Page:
posted by Joe Anaya on October 8th, 2012

My class reunion is coming up. Of course my first thought was, “Holy crap, has it been that long?” It seems like only a short time ago, I was hanging with my friends doing ridiculous high school hijinks. (Think Jackass without the cameras.) When I don’t look in the mirror, I still feel like a young man not that far removed from the carefree days of endlessly talking about girls and sports. (Kinda like having a blog.)

My next thought was “Damn, I need to get a better job.” Although I’ve had my share of success in Hollywood, going to a reunion made me feel like I should have a more impressive body of work. I’ll bet James Cameron doesn’t wonder if directing two of the biggest blockbusters of all time (Avatar & Titanic), sounds good to his old high school buddies. Plus, being a freelance writer, I spend most of my time technically being unemployed. That doesn’t sound very impressive.

Then my wife piled-on with, “Are you going to lose weight?” “What!” Is she saying I NEED to lose weight? Or is she just asking, “Was that on my agenda?” Although I’m sure she meant the former, I’m going to pretend she meant the latter.

I may need to pull out my yearbook and do some studying before the reunion to avoid those moments when people recognize me, but I have that blank stare on my face, desperately trying to read their nametag without getting caught. At my ten-year reunion, there were already people whom I didn’t recognize. Their appearance had changed so dramatically (some positively, some negatively), even after they said their name, I struggled to link them with my memory of them. There are those lucky few, who look exactly like they did in high school. (How do they do that?) Then of course there were those people whom I didn’t remember at all. Not their face or their name. Like I said, I see a cram session for faces and names in my future.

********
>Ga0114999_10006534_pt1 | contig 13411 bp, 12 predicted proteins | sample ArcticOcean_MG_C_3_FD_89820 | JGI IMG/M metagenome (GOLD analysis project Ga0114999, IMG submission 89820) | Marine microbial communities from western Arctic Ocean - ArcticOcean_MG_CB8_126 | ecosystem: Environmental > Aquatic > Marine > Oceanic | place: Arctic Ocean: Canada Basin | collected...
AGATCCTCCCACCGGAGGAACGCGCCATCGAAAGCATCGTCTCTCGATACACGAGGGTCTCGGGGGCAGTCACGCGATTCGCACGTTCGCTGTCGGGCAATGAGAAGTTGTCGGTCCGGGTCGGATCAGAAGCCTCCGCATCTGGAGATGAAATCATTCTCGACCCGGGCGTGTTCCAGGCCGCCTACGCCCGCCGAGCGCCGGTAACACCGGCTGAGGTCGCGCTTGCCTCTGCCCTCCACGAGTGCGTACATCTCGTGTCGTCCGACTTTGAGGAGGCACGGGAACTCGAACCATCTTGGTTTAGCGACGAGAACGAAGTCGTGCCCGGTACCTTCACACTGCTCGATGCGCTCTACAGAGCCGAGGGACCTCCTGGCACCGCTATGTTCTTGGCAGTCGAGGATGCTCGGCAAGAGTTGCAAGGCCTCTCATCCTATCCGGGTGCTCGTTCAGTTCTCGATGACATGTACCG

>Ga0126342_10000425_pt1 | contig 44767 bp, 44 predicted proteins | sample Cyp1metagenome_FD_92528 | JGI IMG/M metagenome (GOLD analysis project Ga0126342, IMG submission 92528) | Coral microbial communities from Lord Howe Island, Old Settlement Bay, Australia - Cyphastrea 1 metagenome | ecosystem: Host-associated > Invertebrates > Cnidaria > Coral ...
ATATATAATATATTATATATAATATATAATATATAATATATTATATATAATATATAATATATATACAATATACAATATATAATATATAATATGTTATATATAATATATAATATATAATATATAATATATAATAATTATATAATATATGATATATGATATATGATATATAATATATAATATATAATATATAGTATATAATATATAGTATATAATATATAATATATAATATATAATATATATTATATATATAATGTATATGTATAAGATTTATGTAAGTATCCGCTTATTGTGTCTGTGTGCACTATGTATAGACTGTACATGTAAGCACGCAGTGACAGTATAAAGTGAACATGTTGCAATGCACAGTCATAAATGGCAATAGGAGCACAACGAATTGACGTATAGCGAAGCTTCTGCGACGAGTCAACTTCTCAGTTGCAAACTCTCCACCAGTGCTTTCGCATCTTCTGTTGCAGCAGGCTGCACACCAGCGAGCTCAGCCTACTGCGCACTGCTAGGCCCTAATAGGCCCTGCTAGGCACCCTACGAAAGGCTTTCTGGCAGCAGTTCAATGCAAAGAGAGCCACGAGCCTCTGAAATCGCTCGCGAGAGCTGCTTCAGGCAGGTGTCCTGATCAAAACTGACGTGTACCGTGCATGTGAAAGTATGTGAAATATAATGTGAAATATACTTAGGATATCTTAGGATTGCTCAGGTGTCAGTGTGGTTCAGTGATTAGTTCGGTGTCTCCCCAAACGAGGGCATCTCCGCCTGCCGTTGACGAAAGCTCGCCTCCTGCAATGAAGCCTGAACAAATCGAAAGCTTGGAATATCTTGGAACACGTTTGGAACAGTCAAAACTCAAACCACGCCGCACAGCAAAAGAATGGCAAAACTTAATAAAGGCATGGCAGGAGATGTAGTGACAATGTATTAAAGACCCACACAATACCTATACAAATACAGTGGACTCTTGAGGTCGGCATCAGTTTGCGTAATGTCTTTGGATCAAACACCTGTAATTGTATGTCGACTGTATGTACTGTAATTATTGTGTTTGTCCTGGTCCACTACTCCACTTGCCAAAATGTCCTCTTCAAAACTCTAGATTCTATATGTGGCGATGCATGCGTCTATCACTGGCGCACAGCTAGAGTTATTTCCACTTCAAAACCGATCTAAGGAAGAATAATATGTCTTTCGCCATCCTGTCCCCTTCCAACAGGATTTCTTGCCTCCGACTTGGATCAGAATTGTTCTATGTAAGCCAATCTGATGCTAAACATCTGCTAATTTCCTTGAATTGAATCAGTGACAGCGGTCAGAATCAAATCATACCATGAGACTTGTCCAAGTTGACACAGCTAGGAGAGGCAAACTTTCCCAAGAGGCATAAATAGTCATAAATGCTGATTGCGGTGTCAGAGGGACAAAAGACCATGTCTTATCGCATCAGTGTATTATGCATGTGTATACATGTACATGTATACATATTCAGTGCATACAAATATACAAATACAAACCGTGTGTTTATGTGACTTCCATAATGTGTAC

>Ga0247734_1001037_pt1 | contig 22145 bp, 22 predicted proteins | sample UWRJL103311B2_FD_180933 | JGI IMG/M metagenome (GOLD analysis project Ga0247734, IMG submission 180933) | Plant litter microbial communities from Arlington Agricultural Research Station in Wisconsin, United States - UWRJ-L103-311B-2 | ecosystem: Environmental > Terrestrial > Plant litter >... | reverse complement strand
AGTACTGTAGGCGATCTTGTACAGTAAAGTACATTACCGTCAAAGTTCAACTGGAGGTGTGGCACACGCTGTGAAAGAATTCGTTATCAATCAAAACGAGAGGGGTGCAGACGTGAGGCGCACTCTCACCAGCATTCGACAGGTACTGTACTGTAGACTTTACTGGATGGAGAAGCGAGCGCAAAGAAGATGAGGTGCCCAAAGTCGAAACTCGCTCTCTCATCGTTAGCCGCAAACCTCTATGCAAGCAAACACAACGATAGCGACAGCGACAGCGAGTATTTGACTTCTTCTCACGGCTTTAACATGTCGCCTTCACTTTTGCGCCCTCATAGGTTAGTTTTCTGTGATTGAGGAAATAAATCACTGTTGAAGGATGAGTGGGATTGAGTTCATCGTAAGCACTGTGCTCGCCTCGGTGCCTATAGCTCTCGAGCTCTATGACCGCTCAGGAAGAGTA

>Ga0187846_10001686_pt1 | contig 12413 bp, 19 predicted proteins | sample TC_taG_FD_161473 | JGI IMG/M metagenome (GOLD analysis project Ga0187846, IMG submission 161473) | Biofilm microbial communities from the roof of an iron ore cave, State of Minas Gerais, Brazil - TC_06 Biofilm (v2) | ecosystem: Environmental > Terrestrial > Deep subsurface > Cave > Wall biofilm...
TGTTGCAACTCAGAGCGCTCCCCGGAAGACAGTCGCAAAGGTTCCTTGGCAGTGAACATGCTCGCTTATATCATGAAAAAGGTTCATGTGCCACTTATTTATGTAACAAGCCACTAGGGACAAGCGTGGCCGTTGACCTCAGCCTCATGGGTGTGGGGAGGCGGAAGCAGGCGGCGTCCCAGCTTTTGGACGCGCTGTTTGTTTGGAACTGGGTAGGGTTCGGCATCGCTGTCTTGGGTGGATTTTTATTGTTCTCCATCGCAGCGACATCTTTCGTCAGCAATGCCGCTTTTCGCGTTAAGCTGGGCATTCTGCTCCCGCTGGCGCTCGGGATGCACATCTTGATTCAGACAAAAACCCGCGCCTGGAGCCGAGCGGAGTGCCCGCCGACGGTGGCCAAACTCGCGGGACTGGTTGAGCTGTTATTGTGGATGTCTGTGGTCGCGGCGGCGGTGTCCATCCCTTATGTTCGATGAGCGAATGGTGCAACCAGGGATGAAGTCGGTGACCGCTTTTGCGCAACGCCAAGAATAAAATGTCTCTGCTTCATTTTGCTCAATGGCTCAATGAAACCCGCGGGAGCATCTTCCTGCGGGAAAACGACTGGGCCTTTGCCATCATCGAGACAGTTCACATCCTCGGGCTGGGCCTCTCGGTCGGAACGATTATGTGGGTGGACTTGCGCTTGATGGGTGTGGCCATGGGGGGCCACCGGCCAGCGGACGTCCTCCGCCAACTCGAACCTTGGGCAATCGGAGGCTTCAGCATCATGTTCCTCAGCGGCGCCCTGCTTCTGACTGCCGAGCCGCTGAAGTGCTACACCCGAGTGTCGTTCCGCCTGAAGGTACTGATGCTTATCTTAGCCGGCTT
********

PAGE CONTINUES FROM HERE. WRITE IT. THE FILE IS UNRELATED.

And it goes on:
My wife was going to go with me but something came up at work. It’s just as well, I’m pretty sure she was going to try and drum up embarrassing stories or prove once and for all that I was some sort of tuba playing dork. “Hey, I made tuba playing cool.”

But after I got over my little anxieties, I began to get excited about seeing old friends that I’ve lost touch with through the years. I call them the second level friends. For example, thanks to Facebook, I know Bruce P. is working on building a yurt (a kind of Mongolian tent house). Greg V. has some sort of day job, but his passion (as in high school) is music and he’s a DJ on a radio program. Chris W. is taking a break from coaching wrestling. I can’t wait to see them and find out what’s the story behind the latest news from these great guys.  People I’ve always liked but through circumstances of time and proximity, I just never quite made the continued connection necessary to remain friends through the years. Basically, I don’t have any classes with them, but I wish I did.



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